Knit until hand section measures 5 inches (from where you switched away from rib pattern.)


Row 1:

*K1, ssk, k across to 3 sts. before marker, k2tog, k1, slip marker.* Repeat between * *s for other side.

Row 2:


Repeat decrease rows 1 and 2 four more times, until only 10 sts remain--five on front, five on back. Use Kitchener Stitch to graft together. Weave in tail.


Place 10 stitches from holder onto 2 dpns. Join yarn at right side and knit across, then pick up 4 sts across top of thumb hole. I usually pick them up about two "bars" up for strength. There may be little holes at the two sides--it's okay. Just use a yarn tail or scrap to pull these closed when weaving in ends after. This also helps give extra strength to this area.

Knit around thumb (14sts) until thumb measures 2 inches from "crook" (top of where thumb joins hand). K2tog 7 times (7 sts), then 3 more times, K1 (4 sts). Cut yarn, leaving an 8-12" tail, weave in ends. Make sure to close up any gaps, as I mentioned!

Right Hand:

Work as for Left Hand, until you get to the Thumb Increases.


Row 7:

K1. Place marker. Increase by knitting into back loop, then front loop. K2. Increase by knitting into front loop, then back loop. Place marker. K10. Place marker. K15.

Row 8:


Row 9:

K1. Slip marker. Increase by knitting into back loop, then front loop. K4. Increase by knitting into front loop, then back loop. Slip marker. K25.

Row 10:


Row 11:

K1. Slip marker. Increase by knitting into back loop, then front loop. K6. Increase by knitting into front loop, then back loop. Slip marker. K25. (36 sts).

Rows 12-14:


Row 15:

K1. Place next 10 stitches on stitch holder. Cast on 4 stitches. K25. (30 sts.) You should now only have two markers--one on each edge of the hand, 15 sts apart.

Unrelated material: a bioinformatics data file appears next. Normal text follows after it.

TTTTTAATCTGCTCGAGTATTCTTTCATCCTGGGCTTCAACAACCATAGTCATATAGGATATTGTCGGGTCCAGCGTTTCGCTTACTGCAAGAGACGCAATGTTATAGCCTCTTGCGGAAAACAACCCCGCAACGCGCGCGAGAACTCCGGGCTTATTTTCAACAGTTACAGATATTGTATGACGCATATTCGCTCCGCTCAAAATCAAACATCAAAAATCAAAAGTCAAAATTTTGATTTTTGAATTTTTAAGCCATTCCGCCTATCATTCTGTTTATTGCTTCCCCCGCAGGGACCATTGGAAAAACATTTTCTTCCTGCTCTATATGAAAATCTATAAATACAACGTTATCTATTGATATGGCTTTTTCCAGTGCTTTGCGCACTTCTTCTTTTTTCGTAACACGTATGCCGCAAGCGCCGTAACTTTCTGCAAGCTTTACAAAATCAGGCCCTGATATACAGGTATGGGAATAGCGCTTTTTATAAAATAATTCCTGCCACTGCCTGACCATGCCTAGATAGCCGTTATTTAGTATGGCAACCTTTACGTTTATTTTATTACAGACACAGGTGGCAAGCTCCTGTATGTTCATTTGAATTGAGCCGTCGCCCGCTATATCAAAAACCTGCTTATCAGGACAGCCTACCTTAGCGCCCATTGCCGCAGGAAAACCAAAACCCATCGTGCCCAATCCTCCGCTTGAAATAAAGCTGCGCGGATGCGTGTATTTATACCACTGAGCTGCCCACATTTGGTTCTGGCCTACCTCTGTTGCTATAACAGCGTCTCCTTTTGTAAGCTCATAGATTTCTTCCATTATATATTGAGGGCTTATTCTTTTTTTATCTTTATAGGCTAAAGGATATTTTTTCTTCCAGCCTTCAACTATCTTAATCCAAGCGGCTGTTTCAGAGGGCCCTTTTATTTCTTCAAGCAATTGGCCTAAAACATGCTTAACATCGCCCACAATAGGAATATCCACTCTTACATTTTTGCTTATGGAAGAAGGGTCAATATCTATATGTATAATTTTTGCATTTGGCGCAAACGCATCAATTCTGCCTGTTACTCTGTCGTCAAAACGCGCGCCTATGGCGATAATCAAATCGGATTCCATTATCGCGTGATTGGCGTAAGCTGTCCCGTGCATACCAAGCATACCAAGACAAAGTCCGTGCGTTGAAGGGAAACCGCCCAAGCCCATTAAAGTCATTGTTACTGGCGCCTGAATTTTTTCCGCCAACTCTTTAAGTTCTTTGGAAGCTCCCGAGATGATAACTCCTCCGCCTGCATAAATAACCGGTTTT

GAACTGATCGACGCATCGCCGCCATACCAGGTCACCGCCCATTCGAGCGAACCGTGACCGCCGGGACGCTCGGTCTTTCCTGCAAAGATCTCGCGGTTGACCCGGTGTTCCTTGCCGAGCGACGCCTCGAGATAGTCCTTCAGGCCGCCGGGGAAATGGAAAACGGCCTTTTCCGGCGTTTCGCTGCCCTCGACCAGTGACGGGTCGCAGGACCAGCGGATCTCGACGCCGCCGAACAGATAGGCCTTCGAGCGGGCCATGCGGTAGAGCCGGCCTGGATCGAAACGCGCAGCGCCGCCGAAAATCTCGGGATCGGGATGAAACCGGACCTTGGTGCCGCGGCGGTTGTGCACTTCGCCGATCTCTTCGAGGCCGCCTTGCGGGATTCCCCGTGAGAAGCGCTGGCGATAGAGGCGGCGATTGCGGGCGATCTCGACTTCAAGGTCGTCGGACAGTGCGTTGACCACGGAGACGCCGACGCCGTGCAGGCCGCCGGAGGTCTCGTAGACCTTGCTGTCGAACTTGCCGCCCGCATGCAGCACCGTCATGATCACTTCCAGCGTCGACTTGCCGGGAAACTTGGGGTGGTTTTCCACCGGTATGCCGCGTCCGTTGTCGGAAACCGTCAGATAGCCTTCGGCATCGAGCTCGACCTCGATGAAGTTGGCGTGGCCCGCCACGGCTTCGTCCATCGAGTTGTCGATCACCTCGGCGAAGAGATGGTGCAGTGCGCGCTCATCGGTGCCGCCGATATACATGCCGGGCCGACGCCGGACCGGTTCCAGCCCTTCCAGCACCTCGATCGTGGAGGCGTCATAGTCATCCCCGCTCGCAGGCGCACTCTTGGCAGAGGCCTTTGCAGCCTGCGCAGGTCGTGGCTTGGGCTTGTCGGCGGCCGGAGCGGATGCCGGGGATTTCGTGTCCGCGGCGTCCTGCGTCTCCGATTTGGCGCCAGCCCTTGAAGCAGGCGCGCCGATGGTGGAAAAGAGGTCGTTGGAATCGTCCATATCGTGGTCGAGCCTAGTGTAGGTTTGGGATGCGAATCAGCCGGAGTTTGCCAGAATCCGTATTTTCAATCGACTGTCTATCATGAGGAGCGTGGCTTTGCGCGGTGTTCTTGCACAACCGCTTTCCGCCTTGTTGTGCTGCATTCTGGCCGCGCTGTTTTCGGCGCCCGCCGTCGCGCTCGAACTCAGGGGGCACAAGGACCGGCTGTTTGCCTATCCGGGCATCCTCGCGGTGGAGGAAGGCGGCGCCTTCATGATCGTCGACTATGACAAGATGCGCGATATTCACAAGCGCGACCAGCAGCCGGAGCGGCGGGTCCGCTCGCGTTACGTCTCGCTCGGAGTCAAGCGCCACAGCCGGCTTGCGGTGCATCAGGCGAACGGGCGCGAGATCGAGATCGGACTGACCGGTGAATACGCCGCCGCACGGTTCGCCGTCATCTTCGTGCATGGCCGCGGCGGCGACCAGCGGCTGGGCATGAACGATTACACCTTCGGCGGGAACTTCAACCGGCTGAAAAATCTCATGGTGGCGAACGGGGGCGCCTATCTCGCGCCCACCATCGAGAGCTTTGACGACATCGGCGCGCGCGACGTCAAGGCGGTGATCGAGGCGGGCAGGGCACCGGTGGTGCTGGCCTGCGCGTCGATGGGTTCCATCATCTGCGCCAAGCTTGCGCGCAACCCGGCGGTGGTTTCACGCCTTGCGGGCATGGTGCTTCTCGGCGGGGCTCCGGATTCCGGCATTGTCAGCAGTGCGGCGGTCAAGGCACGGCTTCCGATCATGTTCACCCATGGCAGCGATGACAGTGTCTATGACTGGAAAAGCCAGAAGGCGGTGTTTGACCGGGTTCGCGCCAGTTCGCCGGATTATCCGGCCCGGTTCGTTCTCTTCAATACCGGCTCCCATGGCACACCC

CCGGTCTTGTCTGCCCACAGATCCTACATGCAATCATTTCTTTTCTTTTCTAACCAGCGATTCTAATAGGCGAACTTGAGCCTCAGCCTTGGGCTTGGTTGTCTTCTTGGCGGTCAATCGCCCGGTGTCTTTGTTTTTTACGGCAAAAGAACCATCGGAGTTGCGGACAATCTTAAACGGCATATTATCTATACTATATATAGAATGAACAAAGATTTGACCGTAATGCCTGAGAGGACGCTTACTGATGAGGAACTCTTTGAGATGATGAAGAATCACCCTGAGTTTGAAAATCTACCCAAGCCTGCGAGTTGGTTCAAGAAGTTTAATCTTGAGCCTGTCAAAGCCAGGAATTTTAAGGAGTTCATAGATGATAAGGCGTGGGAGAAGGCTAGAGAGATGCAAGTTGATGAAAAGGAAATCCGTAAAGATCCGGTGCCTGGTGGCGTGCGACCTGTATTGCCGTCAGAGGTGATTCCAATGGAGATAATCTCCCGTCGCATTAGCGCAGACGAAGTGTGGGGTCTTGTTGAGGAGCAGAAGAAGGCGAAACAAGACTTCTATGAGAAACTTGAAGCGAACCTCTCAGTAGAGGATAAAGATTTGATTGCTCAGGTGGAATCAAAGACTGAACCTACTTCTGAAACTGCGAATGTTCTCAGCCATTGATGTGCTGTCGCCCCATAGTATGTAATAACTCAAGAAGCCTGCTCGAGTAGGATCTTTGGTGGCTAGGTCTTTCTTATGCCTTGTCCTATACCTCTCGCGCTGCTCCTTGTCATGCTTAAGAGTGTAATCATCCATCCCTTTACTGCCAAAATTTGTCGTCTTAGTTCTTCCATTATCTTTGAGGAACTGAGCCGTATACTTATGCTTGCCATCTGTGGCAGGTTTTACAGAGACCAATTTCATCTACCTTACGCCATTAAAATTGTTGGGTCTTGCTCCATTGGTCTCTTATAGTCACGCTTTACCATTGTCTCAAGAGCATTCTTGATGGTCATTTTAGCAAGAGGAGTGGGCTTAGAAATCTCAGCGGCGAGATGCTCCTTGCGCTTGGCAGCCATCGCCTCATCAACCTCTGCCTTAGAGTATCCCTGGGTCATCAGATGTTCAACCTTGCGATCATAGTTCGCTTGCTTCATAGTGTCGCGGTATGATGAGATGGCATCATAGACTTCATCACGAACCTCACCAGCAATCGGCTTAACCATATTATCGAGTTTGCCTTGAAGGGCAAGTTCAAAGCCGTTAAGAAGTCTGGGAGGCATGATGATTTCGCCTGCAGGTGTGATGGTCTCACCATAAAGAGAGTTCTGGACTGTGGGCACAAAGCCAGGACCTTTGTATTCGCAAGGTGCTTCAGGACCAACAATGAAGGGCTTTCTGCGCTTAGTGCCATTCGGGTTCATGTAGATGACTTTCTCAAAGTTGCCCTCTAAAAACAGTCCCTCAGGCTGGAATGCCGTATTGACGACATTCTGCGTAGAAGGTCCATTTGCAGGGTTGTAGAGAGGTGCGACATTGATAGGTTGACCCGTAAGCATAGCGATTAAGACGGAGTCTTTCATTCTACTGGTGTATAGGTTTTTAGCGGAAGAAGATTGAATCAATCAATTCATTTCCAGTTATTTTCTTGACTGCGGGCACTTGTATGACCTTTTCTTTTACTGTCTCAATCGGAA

Complete as for Left Hand.

Fleece Linings:

I used polar fleece--it is nice and warm, and dries quickly, just like the acrylic. Also, I hand-stitched these, partly because I didn't feel like digging out the sewing machine, but mostly because you have much better control with hand-stitching. You may want to reinforce your stitches with machine stitching where indicated, but I didn't bother.

This pattern is for set-in thumbs, and is hand-specific. Make sure you stitch it up the right way for the hand you are making! Remember, the seam allowances stay on the outside of the lining, as they will be sandwiched between the lining and the shell, so just make it up to look like the hand you want it to go on.

Download lining pattern.

Cut two of each piece on the fold. ONLY CUT THUMB GAP OUT OF ONE SIDE OF EACH HAND PIECE!! The other side should be straight.

Make sure you have the stretch of the fabric across the width of the hand and the thumb, or your mitten will be too tight

Fold thumb along fold line. Stitch, starting at bottom of thumb using running stitch, until you get around the top of the thumb. You may want to backstitch the top of the thumb, or do as I did, which was do running stitch back along the top, stitching in the gap from the first time--this is for added strength.

Fold the hand piece along fold line. Do a running stitch around raw edges, leaving a 1/4" seam allowance. When you get to the thumb gap, stitch around the gap through one layer only for added strength there, then keep going along edge through both layers.


This is where it gets a little tricky. Open out your thumb so that the bottom of the thumb seam is half-way along the bottom of the thumb gap, right sides together. Pin. Do the same for the top. Don't stress if this isn't exact--fleece is forgiving, and you can ease as you go. Use back-stitch, and start at bottom thumb seam and go around, leaving a 1/4" seam allowance. Finish by tacking in place several times and knot off.

To insert linings into shells, it is easiest to have a model with the appropriate-sized hand put on the lining, then the mitten over top. Fold back the cuff so you can work on the edge of the lining, which will attach to where the cuff meets the hand. Fold under 1/2" seam allowance of lining. Whip-stitch lining to shell.

If you have any questions, comments, or suggestions on this pattern, please feel free to e-mail me at talena[at]wintersdayin[dot]ca.

Here's the same pattern, but with some colour work on it, just for fun!